Vail Relationships: How to handle ‘troublesome loved ones’
Vail, CO Colorado
Do you know someone who is hard to love? Someone you care about who is extremely irresponsible, hateful, dishonest, criminal, substance addicted, out of control, who takes unfair advantage of other people or who has overwhelming long-term problems that make it difficult for him/her to handle adult responsibilities?
Bill Klatte and Kate Thompson have a name for such people: “Troublesome loved ones” – or TLO for short. The phrase refers to adult relatives, friends, adult children, siblings, parents, spouses or lovers who repeatedly engage in behaviors that seriously harm themselves or others, and who make the same kind of mistakes over and over again because they don’t seem to learn from their past.
We are not referring to a child going through financial difficulties or a friend who drinks too much and becomes obnoxious. We’re talking about truly troubled people who allow themselves to be used, or who harm others, or make a series of very damaging, hurtful or self-sabotaging choices. They may abuse alcohol or drugs, engage in self-harming behaviors, not take care of themselves or the people who rely on them, blow the mortgage payment on something frivolous or get themselves repeatedly fired from their jobs because they can’t show up to work on time.
Klatte and Thompson list some of the most common troubling behaviors in their book “It’s so Hard to Love You.” They say that troubled loved ones are prone to at least one of the following:
They break promises and don’t complete tasks. He fails to keep appointments, doesn’t call, doesn’t follow through, leaves projects unfinished or is late.
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They’re manipulative. She will twist circumstances or words, get angry or intimidating so you’ll give in or threaten you in order to get her way.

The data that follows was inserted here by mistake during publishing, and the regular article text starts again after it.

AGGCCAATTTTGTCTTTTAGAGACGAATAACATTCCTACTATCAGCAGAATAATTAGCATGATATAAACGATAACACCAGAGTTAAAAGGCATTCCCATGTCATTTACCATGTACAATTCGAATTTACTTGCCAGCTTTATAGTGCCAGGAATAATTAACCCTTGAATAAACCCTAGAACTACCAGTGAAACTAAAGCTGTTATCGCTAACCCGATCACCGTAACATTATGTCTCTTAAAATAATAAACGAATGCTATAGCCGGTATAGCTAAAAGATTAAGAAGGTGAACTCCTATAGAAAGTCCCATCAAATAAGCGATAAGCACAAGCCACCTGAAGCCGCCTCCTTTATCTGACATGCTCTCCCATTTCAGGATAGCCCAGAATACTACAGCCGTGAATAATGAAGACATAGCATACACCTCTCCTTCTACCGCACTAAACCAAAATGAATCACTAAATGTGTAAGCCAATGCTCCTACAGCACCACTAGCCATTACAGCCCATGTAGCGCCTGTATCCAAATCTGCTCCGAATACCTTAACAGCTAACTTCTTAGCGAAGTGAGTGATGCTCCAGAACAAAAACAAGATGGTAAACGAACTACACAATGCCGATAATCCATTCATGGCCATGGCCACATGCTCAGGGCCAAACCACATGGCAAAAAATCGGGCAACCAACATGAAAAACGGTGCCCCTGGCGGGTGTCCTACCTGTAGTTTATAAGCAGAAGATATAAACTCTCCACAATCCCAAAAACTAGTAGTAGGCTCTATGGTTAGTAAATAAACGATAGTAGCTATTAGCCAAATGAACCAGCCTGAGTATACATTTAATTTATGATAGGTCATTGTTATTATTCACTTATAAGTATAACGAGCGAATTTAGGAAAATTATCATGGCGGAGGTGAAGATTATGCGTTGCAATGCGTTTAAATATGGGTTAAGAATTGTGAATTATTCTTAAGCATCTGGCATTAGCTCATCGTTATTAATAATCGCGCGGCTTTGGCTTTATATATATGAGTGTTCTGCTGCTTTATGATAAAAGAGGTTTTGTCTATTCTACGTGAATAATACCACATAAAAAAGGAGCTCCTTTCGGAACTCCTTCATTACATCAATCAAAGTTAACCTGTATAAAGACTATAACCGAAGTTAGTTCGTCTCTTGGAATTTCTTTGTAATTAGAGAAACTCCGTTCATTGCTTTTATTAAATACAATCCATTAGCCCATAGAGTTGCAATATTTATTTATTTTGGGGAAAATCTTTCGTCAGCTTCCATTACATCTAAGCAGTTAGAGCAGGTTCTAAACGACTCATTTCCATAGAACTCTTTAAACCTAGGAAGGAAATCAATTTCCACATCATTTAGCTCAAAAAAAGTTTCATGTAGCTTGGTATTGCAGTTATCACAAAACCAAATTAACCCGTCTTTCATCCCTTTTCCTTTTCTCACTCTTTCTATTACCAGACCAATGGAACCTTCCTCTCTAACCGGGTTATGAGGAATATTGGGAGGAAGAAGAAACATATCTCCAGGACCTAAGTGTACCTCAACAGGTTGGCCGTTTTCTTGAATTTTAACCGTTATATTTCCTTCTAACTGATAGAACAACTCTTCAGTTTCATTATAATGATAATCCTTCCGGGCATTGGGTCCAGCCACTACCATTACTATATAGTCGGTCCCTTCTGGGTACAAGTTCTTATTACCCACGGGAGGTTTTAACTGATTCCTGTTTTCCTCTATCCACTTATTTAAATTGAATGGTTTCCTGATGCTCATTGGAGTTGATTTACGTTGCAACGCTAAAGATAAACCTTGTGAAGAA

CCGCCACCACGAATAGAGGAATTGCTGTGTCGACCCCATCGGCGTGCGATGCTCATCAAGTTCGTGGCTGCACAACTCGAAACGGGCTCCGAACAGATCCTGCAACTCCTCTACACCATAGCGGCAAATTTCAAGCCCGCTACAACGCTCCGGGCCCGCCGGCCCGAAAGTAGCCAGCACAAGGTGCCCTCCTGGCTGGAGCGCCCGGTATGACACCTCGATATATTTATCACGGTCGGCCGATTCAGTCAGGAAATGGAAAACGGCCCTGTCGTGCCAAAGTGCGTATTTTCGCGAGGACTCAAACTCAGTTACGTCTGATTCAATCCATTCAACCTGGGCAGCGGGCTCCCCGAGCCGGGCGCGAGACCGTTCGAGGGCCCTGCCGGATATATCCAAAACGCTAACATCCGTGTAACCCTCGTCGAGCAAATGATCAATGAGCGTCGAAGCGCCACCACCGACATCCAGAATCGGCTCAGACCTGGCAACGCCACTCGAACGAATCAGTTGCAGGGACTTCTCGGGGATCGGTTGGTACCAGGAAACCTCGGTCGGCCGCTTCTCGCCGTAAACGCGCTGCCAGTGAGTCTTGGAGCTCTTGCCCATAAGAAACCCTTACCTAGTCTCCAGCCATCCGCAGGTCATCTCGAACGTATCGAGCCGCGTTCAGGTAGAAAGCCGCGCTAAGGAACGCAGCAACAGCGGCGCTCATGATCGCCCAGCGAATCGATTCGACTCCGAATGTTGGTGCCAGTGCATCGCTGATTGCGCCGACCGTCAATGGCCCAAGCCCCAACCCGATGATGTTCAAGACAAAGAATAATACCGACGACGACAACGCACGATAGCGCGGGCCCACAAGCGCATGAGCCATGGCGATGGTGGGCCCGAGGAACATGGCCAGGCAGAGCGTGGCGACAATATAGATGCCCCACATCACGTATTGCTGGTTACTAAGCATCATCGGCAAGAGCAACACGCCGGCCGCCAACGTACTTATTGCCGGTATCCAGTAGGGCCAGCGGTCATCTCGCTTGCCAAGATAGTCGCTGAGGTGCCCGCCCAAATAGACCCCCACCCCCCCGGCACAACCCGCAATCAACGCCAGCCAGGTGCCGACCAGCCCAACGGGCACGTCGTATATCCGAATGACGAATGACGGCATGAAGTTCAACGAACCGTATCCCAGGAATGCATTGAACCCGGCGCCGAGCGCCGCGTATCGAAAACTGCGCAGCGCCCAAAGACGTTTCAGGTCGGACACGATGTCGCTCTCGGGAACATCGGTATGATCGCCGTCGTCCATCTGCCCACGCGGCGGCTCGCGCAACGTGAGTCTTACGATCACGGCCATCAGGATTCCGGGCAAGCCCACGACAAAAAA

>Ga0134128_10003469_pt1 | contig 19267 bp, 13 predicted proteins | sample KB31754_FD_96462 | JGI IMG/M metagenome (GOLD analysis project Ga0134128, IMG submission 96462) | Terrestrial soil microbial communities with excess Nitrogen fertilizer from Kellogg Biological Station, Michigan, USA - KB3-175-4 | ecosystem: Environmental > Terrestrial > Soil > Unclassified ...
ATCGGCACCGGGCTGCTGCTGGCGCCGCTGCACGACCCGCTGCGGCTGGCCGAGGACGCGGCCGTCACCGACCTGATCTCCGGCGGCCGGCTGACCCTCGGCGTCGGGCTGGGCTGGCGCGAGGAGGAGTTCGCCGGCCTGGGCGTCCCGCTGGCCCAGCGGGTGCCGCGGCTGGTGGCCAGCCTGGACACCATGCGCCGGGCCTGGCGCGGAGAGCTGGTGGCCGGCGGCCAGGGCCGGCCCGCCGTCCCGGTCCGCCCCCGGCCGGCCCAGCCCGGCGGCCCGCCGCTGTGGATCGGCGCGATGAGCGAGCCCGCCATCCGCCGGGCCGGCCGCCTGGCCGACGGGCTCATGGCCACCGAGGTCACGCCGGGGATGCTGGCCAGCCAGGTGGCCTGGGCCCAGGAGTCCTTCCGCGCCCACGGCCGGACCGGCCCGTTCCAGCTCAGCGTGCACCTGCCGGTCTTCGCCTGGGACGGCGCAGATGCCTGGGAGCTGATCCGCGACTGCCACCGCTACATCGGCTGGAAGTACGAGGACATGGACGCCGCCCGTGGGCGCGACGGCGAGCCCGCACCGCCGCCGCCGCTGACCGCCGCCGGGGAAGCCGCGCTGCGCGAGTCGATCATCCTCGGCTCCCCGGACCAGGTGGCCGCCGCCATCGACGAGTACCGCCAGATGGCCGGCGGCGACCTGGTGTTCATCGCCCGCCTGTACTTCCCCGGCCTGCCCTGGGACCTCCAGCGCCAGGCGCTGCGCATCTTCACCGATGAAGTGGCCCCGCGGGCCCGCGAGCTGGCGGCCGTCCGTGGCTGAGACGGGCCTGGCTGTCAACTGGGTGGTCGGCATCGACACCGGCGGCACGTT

They lose their temper. They get irritable easily, blow up in public, strike out physically, throw things, swear or call you names.
Are critical and negative. He complains a lot. Looks for what’s wrong about a person or a situation.
Gets in trouble with the law. She gets frequent traffic tickets, loses her driver’s license, passes bad checks, steals and gets arrested for disorderly conduct or domestic violence. Claims that other people are the cause of her behaviors.
They quit jobs or get fired frequently. Unmanageable conflicts with others are common.
They mismanage money or fail to take care of possessions. He chronically struggles with unpaid bills and loans, unmanageable credit card debt, or other money problems that are the result of his own poor decisions or choices.
They refuse to plan or participate. Doesn’t plan for retirement, the children’s education, vacations or special occasions – or doesn’t participate in the above.
They lie. The phone call saying he has to work late turns out to have come from another woman’s apartment. Says that things are great at work until you fund out that she got fired.
They move frequently.
May neglect or abuse children. May neglect a child’s needs, expose them to adult situations, and leave them alone or with an irresponsible care giver.
They choose unwise and unhealthy friends or intimate partners to be with.
They sabotage relationships. Will often behave in ways that forces someone to leave.
They engage in risky behaviors. Drives recklessly, carries a weapon or sells drugs.
They cut important people out of their lives, such as parents, children or family.
I will continue this discussion in next week’s column.
Neil Rosenthal is a licensed marriage and family therapist in the Denver/Boulder area, specializing in how people strengthen their intimate relationships. Call him at 303-758-8777, or e-mail him from his Web site http://www.heartrelationships.com.